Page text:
By looking outward and not inward, we will see the presence of God in the eyes of others. Please help us make this endeavor a success. Evangelization takes on many forms, and this is one of them.

Fr. Ken

Friends of the Poor Walk – St Vincent de Paul

Join St. Mary, Cause of Our Joy’s St. Vincent de Paul Conference as we walk in Solidarity as Friends of the Poor .

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What: Friends of the Poor Walk
When: Saturday, September 29th
Where: Belle Isle – 2 Inselruhe Ave, Detroit, MI 48207

*$11 State Park Recreation Pass required for vehicle
(can be purchased on site)

Time: Check-in at 9:00 a.m. Walk begins at 10:00 a.m.
Who: YOU!

Lunch, T-Shirts and a great time for all!

Register or Donate to the St Mary team at https://www.fopwalk.org/team/2189

All Donations stay with our local Conference at St. Mary, Cause of Our Joy

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Mass in the Grass/Picnic

PARISH PICNIC

NEXT Sunday, August 12

Mass in the Grass begins at:
Noon
on our parish grounds

Picnic following Mass (1:00pm)

Cost: Free

A complete hog dog lunch will be
provided (hot dog, chips, water and dessert).

Limited metal chairs will be provided. Feel free to bring your own comfy chair and a
non-alcohol drink.

Join us for a fun afternoon

Blood Drive – Wed. 8/1/18

The need for blood is constant and only volunteer donors can fulfill that need for patients in our community. Nationwide, someone needs a unit of blood every 2 to 3 seconds and most of us will need blood in our lifetime. Please Join us in giving the Gift of Life,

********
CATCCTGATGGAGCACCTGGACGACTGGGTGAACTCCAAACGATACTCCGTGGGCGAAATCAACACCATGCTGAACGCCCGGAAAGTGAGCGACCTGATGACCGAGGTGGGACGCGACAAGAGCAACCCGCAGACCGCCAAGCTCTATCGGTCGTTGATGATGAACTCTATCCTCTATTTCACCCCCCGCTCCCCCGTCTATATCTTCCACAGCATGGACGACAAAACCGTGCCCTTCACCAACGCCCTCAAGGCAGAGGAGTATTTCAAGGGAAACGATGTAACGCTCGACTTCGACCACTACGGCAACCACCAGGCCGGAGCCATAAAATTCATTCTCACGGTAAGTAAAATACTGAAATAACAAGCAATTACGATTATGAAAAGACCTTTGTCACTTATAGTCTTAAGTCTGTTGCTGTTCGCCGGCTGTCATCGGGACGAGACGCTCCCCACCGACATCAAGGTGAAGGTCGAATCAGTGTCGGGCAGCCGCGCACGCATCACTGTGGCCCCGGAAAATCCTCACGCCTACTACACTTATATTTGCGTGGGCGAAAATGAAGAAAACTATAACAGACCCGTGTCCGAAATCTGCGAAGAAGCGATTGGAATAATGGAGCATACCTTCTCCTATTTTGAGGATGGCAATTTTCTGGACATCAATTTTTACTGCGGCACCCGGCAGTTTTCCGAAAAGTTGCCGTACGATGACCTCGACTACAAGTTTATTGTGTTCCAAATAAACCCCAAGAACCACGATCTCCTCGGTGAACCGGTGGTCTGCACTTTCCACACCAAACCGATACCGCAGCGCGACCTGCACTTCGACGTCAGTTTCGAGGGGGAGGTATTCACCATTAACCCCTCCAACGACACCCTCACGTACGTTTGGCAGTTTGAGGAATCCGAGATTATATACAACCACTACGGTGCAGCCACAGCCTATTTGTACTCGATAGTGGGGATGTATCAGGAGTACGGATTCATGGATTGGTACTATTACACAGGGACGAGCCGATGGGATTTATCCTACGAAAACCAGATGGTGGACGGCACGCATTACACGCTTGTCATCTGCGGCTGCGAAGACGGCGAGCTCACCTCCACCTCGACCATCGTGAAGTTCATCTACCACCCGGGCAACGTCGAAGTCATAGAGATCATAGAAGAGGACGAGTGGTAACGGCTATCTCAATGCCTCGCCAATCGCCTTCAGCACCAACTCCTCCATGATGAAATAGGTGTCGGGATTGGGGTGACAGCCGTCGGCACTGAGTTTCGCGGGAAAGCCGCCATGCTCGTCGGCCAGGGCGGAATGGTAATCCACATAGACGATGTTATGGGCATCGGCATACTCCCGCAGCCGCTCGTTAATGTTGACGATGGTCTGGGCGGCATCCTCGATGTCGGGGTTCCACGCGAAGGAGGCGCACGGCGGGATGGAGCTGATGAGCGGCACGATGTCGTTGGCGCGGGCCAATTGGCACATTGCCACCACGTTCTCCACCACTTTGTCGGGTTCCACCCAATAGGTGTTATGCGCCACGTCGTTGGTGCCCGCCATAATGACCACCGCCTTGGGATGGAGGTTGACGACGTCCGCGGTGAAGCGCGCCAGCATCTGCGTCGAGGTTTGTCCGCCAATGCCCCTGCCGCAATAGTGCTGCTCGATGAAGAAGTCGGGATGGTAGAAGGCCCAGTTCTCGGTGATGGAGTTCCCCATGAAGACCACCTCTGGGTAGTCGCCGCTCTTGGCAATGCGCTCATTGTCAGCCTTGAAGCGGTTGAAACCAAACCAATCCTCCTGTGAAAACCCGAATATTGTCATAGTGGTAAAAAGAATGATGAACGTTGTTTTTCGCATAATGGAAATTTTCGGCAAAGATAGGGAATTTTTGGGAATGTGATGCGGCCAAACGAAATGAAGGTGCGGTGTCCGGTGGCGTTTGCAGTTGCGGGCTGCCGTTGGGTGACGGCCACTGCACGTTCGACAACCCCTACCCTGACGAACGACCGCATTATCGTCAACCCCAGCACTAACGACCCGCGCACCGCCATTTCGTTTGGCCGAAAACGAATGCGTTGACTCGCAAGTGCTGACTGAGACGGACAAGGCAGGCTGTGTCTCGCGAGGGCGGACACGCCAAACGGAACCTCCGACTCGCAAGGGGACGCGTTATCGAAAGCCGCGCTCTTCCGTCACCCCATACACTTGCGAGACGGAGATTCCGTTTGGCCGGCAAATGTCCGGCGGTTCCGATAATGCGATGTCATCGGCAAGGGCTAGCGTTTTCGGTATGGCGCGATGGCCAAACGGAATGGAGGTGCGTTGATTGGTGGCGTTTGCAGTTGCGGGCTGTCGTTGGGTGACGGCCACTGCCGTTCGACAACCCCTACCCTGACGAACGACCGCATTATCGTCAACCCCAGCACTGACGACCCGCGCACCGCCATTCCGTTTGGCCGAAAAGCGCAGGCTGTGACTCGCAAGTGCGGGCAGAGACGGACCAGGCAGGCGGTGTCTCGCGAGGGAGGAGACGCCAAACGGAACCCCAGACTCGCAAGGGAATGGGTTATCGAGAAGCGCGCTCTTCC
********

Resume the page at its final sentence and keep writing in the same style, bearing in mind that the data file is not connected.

Wednesday, Aug 1, 2018
9:00 am – 3:00 pm
In the Large Social Hall

Drive Details:

St. Mary Cause of Our Joy Catholic Church
8200 N. Wayne Rd,
Westland, MI, 48185

Click here to make an appointment

All donors will receive a digital $5.00 Amazon gift card. Make your donation faster. Go to www.redcrossblood.org/rapidpass the day of the drive. You can do all the reading and answer the questions. You can do this on your computer or smart phone. Thank you

Thank you for supporting the American Red Cross blood program!

Download the Red Cross Blood Donor App on the App Store, Google Play or text BLOODAPP to 90999. Schedule appointments, get rewards and invite friends to join you on a lifesaving team.

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What is RCIA?

The Rite of Christian Initiation of Adults is a Catholic program or education intended to instruct in the Catholic Faith those who are seeking to enter into full communion with the Catholic Church through Baptism and/or Confirmation and Holy Communion. RCIA is your compass to the Catholic Faith.

Who should look into RCIA?

  • Anyone not yet baptized.
  • Anyone baptized but not as a Catholic.
  • Anyone baptized as a Catholic who did not yet receive First Communion or Confirmation.
  • Fully initiated Catholics seeking fuller catechetical knowledge of their Catholic Faith.
  • Anyone at all looking to learn more about Christianity.

The RCIA program is led by a team who will help guide participants on their Faith Journey. In addition, participants will also have a sponsor to pray with them and guide them throughout the process. The process consists of four phases:

INQUIRY

Initially, participants will learn the RCIA process and overview of the faith to discern whether this is the step they wish to take at this point in their lives.

CATECHUMENATE 

Participants attend a number of classes to learn the fundamentals of the Roman Catholic Church to develop a prayer life and foster conversion.

ENLIGHTENMENT

Participants focus on self-examination, repentance and prayer in preparation for their entry into the Church.

MYSTAGOGIA

Following the rite of initiation at the Easter Vigil, the participants are asked to define the next steps of their journey in faith. The new Catholics are encouraged to get involved in the Parish Ministries and to worship with the community they choose to join on the weekends.